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ludo luda
Csókolom
Ludo Luda (Fools Fancy)
Arhoolie

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Playing the traditional folk music of the Greater Transylvania region, Csókolom perform with an urgency that belies any thought of dredging up the past. Led by Yugoslav-born violinist and singer Anti von Klewitz, this four-piece (rounded out by Sander Hoving on kontra, Anneke Frankenberg on violin and Gregor Schäfer on double bass) roams central Europe on its second album, collecting melodies from Hungary, Romania, Bulgaria and points further afield.

More than half of the songs here -- which range from "L'Infidèle" (a musette waltz) to "Gankino Horo" (a Bulgarian dance) -- were recorded live in Amsterdam and Germany at the end of last year. This combination of live and studio tracks could easily lead to a recording of uneven quality -- but the live sound is pristine without sacrificing the energy the band obviously gets from playing in front of an audience. Strikingly rhythmic, this is social music, made for dancing and for reinforcing the events of the community.

Ludo Luda boasts a range that's not limited by either geography or subject: children's rhymes, folk songs, love songs, Gypsy songs and wedding dances are all encompassed with a sure grasp of the songs' intent. "Hajnali (Morning Song)" (a "Hungarian lamento to be sung and played at dawn after a feast") begins as a sedate, even slightly mournful tune. But this lamento doesn't stay sad for long, as the rising sun lifts the spirits of the depleted revelers along with a buoyant melody. The medley "Pink Panther Theme/Pink Legényes/Legényes A Minor" uses Henry Mancini's famous score as a jumping off point, and it's a testament to Csókolom's powers of interpretation that the inclusion makes perfect musical sense; the Pink Panther theme introduces the song, and elements of it reappear in the second and third parts of the medley, without seeming like a novelty.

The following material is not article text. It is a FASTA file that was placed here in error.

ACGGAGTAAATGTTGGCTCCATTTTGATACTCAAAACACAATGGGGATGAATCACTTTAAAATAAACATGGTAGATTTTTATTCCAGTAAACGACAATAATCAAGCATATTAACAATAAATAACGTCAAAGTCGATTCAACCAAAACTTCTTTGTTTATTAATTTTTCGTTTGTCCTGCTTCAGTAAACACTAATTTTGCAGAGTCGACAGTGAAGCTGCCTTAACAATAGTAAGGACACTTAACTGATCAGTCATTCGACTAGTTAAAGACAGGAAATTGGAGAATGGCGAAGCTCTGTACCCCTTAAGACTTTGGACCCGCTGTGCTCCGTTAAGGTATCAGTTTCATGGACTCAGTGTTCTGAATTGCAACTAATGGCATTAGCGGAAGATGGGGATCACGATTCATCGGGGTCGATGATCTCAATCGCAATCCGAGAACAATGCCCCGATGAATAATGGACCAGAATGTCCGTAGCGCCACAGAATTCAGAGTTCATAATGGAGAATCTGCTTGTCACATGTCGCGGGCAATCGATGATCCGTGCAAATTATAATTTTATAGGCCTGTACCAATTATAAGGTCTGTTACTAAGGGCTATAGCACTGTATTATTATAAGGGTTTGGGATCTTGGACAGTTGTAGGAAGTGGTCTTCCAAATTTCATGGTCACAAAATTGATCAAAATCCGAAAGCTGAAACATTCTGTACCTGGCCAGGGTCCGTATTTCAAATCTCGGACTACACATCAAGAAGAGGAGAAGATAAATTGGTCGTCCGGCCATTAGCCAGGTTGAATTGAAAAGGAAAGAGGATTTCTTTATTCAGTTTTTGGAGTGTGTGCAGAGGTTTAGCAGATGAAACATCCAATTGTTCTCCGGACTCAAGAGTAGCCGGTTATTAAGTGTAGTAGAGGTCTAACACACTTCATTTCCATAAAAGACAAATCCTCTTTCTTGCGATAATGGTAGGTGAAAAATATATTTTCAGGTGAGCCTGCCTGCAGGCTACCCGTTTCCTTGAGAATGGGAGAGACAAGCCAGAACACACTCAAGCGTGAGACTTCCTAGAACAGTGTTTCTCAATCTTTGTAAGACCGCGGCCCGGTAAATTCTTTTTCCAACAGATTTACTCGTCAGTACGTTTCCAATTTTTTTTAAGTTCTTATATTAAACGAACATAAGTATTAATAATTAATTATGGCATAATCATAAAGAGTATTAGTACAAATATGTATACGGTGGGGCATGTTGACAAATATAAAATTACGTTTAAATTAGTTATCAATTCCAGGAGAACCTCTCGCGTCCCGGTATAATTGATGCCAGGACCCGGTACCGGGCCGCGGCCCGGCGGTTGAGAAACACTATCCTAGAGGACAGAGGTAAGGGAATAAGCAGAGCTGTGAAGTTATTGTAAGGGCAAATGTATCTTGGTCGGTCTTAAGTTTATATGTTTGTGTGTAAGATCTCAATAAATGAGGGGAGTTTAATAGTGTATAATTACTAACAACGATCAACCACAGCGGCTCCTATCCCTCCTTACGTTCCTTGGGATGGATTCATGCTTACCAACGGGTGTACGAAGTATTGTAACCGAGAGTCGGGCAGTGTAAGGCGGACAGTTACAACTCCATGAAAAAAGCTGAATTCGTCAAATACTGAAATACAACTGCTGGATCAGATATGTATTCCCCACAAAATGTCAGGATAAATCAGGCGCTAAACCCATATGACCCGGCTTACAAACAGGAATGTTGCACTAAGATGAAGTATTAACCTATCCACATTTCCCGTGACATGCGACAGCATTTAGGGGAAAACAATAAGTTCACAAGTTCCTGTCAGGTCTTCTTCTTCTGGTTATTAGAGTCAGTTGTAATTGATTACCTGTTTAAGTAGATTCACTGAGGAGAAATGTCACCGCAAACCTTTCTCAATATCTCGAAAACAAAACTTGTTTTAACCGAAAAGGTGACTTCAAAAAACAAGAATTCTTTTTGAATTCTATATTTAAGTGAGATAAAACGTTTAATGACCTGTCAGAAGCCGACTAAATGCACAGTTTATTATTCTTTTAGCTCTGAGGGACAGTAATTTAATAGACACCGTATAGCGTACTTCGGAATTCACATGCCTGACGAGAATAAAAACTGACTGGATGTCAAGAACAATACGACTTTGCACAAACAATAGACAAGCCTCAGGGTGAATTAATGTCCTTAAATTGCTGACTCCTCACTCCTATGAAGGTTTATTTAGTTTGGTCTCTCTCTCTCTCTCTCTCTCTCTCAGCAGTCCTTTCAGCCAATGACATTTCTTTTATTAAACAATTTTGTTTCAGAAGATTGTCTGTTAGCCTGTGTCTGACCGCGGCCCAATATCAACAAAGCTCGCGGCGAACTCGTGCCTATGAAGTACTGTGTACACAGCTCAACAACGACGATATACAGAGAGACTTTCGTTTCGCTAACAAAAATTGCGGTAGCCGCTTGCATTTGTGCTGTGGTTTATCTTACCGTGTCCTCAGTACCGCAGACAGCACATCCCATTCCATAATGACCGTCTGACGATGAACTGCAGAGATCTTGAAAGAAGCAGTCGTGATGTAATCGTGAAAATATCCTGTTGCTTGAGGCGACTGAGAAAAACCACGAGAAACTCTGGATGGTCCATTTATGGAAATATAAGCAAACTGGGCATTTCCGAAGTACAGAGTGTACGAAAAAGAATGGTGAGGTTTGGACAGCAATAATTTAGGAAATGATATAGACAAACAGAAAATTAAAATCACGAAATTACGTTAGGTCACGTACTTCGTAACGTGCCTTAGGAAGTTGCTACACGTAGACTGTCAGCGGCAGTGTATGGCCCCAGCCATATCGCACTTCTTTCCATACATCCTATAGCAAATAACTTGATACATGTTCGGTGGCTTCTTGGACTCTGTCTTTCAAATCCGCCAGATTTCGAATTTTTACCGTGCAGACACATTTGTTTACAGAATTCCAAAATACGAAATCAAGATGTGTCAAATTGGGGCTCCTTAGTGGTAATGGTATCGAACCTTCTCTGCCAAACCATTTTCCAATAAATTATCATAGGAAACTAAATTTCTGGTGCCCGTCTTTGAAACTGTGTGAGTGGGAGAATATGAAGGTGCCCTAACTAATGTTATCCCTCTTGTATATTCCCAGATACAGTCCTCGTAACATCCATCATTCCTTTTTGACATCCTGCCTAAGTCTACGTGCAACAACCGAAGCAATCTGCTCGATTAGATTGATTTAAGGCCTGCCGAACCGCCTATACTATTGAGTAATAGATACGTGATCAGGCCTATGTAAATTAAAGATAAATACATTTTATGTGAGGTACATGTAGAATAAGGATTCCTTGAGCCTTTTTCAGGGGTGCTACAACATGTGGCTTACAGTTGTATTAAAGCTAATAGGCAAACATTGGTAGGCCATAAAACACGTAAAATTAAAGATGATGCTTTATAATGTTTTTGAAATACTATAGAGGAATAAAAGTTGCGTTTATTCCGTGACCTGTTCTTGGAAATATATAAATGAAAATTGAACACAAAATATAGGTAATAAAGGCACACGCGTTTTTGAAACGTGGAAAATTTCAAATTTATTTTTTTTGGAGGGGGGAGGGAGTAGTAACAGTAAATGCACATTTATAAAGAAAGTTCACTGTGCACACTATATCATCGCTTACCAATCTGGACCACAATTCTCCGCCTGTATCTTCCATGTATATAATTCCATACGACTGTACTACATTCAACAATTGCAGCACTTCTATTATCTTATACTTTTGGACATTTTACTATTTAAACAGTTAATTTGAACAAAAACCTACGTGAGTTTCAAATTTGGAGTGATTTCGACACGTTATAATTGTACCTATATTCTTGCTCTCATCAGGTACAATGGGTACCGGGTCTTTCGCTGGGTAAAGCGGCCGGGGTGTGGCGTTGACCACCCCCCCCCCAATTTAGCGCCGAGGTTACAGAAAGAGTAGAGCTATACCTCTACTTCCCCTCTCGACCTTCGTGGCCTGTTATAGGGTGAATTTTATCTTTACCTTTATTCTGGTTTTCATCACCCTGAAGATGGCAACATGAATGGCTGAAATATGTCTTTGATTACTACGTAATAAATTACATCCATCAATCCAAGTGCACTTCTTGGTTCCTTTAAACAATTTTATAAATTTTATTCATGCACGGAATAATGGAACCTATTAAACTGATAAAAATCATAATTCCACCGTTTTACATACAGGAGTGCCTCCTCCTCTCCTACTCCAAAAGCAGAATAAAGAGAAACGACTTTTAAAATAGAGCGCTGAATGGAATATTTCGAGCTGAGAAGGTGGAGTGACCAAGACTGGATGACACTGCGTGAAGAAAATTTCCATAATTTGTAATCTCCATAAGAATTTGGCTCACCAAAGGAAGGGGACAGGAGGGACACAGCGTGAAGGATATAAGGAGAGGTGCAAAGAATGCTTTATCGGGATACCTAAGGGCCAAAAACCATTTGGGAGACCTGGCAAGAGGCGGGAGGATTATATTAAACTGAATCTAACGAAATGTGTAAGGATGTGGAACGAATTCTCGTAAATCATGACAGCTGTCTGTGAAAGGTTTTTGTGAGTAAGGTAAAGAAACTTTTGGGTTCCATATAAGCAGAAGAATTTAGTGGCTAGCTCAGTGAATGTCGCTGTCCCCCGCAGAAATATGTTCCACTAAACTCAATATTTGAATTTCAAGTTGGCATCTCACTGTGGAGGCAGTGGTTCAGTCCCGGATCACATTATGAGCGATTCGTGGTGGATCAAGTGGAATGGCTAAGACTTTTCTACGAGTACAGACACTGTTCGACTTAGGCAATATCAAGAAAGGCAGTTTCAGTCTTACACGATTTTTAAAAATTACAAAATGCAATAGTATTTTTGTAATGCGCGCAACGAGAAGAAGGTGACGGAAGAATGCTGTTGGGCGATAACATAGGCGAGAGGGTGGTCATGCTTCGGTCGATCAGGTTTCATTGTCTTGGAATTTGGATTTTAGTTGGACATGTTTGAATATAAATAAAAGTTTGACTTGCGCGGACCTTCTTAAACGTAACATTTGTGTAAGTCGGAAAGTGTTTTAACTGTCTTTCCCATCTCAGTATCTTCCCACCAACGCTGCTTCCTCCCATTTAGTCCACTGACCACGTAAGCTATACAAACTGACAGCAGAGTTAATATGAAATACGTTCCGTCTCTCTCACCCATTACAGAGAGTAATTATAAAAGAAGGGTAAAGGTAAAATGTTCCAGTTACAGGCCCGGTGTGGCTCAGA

Von Klewitz's agreeable voice wraps itself around a range of languages that the CD booklet helpfully translates, although the poetry of these folk songs has undoubtedly been compromised in the process. Ludo Luda doesn't quite justify its lengthy 72 minutes, and a bit of judicious editing could have placed even more of an emphasis on the album's highlights. But the band moves easily from strength to strength, with a virtuosity that's never flashy and material that connects the emotional life of the past and the present.

-- Ryan Tranquilla
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